Quite often, we hear from the customers that the multi axis machines like engraving, routing, CNC machines, and other similar type machines lose steps in the middle of a job. The evidences may be;
- Sudden and unpredictable move in either the X or Y axis in the middle of a job
- Big and unusual scratching sound
- Unnecessary moves in either X or the Y axis while the tool is going up or coming down in the Z axis
- Z axis unable to hold its positions in the up and down positions. Sometimes it is referred to as Z axis creep.
Following are some of the things to check out to get to the bottom of the problem or problems:
(1) If it happens repeatedly in the same area of the machine, check the part of the lead screw in X or Y axis, where the problem is occurring again and again, for damage, collection of dirt, and/or any obvious problems including wear and tear.
(2) It is always a good idea to check and tighten, if necessary, the couplers between step motors and the lead screws about every six months to a year based on the usage of the machine.
(3) It is always a good idea to check and adjust the anti-backlash nut in each of the axis periodically.
(4) Lubricate the machine on a regular basis. Some lead screws are coated. If they are, do not lubricate them. Simply, clean them.
(5) Check the acceleration in Motor Parameters tab of LinkMotion applet and try reducing the number for Toolhead Maximum Acceleration.
(6) Check and make sure that the tool used for the job is proper and sharp.
(7) Check the speed in Materials Properties and try reducing Job feed rate as well as move speed. Remember, job feed rate is the speed of the tool while it is engaged in the material. Move speed is when the tool is moving from one shape to the next and the tool is retracted. If either of the speeds is too high for the design of the machine, it could result in losing steps.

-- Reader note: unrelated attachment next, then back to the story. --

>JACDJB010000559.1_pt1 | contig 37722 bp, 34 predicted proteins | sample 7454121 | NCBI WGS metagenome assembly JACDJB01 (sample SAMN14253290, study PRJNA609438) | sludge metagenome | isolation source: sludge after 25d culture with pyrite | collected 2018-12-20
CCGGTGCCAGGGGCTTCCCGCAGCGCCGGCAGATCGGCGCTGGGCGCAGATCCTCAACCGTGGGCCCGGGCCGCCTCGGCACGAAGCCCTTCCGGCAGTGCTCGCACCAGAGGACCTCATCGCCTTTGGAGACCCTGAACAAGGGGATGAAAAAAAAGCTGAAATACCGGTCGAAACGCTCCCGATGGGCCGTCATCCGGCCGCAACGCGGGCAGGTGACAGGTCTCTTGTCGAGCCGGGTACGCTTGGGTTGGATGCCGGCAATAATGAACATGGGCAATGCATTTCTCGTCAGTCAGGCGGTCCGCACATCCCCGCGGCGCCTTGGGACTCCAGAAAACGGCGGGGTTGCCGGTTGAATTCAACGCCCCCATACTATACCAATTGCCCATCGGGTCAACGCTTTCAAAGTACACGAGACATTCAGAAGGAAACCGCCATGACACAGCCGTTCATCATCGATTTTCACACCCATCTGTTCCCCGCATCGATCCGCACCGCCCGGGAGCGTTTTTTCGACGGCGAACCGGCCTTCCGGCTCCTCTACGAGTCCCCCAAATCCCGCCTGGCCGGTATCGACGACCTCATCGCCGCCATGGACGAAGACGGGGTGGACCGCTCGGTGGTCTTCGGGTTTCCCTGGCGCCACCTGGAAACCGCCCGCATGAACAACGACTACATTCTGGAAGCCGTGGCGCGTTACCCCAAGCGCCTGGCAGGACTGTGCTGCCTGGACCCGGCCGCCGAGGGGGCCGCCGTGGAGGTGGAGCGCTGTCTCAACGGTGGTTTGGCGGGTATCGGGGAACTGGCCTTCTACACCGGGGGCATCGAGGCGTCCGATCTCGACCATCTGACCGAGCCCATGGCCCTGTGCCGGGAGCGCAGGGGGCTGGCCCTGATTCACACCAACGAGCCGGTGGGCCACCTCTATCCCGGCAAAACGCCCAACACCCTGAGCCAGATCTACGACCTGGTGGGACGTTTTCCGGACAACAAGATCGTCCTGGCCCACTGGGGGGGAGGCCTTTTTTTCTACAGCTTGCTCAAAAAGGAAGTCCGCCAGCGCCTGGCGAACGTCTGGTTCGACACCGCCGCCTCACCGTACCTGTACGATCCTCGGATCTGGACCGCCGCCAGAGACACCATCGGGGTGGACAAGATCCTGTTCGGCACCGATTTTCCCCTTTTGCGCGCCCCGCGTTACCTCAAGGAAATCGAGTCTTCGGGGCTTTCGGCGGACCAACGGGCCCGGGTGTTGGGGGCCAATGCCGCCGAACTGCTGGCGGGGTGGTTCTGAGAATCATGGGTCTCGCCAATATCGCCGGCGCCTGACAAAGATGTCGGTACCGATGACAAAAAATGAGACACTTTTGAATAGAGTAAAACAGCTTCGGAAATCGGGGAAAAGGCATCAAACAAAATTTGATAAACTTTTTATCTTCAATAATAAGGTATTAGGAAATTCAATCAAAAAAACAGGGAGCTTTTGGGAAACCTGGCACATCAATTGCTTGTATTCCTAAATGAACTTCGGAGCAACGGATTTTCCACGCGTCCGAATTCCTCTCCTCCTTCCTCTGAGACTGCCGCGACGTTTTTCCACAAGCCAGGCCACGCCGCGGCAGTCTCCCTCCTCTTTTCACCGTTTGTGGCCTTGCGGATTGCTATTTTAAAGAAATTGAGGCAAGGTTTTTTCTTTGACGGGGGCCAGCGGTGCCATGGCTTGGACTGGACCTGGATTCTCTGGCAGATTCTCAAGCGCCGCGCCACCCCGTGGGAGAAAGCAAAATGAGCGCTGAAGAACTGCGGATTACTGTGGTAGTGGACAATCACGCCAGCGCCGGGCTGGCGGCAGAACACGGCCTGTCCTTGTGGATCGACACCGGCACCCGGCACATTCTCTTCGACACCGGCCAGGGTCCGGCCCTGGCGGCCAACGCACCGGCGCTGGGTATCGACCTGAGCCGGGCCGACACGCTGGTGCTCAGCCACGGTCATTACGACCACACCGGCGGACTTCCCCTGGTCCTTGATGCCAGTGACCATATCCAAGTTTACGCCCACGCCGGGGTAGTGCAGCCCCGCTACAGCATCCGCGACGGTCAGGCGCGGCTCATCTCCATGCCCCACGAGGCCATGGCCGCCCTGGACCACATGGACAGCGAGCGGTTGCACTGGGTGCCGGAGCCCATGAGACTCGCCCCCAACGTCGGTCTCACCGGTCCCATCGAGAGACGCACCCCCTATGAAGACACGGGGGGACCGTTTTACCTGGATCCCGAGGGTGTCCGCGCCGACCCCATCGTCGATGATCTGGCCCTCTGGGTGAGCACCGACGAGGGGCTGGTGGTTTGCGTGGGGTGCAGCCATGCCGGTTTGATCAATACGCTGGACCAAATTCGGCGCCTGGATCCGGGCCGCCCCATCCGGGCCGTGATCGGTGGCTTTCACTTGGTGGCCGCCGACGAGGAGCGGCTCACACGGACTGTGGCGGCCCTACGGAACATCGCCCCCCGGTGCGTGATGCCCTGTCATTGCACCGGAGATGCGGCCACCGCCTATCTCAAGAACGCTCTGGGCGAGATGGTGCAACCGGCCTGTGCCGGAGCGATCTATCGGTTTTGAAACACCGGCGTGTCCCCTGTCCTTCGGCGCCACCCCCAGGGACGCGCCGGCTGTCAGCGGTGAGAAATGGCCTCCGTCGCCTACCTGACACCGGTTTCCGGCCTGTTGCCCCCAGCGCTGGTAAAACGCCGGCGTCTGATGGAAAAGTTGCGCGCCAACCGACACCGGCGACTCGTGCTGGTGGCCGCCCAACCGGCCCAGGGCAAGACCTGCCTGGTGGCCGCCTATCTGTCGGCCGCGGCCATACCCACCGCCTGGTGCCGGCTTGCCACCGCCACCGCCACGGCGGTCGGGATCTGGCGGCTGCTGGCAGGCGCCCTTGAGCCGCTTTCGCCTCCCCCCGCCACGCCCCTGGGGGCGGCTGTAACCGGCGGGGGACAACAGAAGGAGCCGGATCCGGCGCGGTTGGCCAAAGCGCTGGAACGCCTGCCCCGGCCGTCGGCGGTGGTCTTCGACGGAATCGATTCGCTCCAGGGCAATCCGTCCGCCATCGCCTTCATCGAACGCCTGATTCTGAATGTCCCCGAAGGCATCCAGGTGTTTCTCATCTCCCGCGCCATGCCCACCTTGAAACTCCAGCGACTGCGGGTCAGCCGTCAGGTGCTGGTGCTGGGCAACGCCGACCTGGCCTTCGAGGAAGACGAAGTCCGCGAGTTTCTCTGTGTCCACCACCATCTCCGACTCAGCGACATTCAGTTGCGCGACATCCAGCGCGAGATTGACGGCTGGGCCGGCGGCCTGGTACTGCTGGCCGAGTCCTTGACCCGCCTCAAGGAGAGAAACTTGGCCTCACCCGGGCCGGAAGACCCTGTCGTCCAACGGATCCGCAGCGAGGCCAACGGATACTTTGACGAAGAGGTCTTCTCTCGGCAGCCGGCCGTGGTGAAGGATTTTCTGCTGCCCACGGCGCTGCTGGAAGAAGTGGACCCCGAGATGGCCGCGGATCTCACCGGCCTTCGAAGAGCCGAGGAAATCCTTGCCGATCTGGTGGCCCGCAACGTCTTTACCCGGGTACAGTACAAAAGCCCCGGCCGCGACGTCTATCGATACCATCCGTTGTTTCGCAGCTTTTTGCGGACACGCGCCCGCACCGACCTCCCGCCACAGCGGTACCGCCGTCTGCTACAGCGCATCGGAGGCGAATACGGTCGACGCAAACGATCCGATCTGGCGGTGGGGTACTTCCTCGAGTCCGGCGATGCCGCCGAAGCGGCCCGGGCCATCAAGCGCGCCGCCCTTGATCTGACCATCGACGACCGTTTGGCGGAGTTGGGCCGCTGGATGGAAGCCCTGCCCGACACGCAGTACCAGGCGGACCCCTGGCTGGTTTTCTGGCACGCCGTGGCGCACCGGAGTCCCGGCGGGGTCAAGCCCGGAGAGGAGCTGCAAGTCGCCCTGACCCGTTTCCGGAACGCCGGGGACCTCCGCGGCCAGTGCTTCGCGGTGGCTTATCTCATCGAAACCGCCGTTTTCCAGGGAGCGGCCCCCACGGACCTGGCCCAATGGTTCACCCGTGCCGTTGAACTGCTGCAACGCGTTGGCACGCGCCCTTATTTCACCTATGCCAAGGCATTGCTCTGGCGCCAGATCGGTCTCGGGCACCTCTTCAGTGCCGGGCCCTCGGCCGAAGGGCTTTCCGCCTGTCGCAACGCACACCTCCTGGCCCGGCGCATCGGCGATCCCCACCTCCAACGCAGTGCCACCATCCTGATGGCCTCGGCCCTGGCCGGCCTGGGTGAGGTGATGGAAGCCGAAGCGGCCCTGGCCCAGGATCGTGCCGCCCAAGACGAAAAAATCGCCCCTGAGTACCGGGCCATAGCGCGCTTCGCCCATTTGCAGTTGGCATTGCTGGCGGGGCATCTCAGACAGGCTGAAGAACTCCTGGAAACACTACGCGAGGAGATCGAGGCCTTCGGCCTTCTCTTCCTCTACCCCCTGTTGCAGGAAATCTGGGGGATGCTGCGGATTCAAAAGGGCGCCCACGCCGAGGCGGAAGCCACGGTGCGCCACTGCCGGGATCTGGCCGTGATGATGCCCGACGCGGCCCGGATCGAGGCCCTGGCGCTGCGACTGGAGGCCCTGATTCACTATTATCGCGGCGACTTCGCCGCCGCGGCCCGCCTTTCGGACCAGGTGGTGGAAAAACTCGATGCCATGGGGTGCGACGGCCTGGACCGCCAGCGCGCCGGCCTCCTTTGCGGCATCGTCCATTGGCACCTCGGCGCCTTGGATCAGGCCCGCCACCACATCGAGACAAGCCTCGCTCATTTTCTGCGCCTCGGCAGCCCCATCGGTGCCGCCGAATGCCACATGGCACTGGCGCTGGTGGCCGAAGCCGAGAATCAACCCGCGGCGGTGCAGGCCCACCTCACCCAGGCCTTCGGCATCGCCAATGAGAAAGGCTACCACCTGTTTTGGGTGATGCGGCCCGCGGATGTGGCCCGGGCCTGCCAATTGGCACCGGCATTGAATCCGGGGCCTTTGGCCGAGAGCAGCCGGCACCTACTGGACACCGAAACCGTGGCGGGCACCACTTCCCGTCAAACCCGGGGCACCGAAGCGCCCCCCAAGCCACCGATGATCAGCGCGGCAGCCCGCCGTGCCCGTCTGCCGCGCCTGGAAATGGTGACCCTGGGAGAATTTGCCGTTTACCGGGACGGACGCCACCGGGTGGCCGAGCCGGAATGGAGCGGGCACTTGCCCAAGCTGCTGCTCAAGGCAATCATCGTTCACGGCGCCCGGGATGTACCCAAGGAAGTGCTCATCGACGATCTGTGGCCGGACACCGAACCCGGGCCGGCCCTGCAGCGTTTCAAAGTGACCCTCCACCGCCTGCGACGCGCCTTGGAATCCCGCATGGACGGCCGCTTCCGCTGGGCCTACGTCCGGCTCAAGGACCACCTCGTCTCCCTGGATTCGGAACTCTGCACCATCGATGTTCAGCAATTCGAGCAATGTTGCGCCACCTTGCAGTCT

(8) Check and if necessary, increase the spindle speed to match with the feed rate and the density of the material under operation. If the spindle speed is not high enough, it may not cut the material properly while running at a relatively high feed rate and is likely to cause problems.
(9) If the problem seen is more prevalent when spindle motor is ON then it is possible that spindle motor is generating electrical noise (white noise of all frequencies) and could possibly be disturbing the step patterns for the axis movement. Certain spindle motors are notorious for causing these problems. Following are inexpensive solutions:
- Enclose the spindle motor in a metal casing to cut down on the white noise radiation.
- We recommend highly that the cables for step motors, spindle motor, and home switches be replaced with twisted and shielded pairs type cables to cut down on such noise problem. This is also an effective solution if the home switches show sensitivity to the noise.
- It is important to make sure that the shield of the cables shall be terminated at one end and not on both the ends.
The above mentioned simple steps may help to determine the source of problem. It may also save you unnecessary downtime and/or expensive repair.
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Dhiren Shah, Director of Operations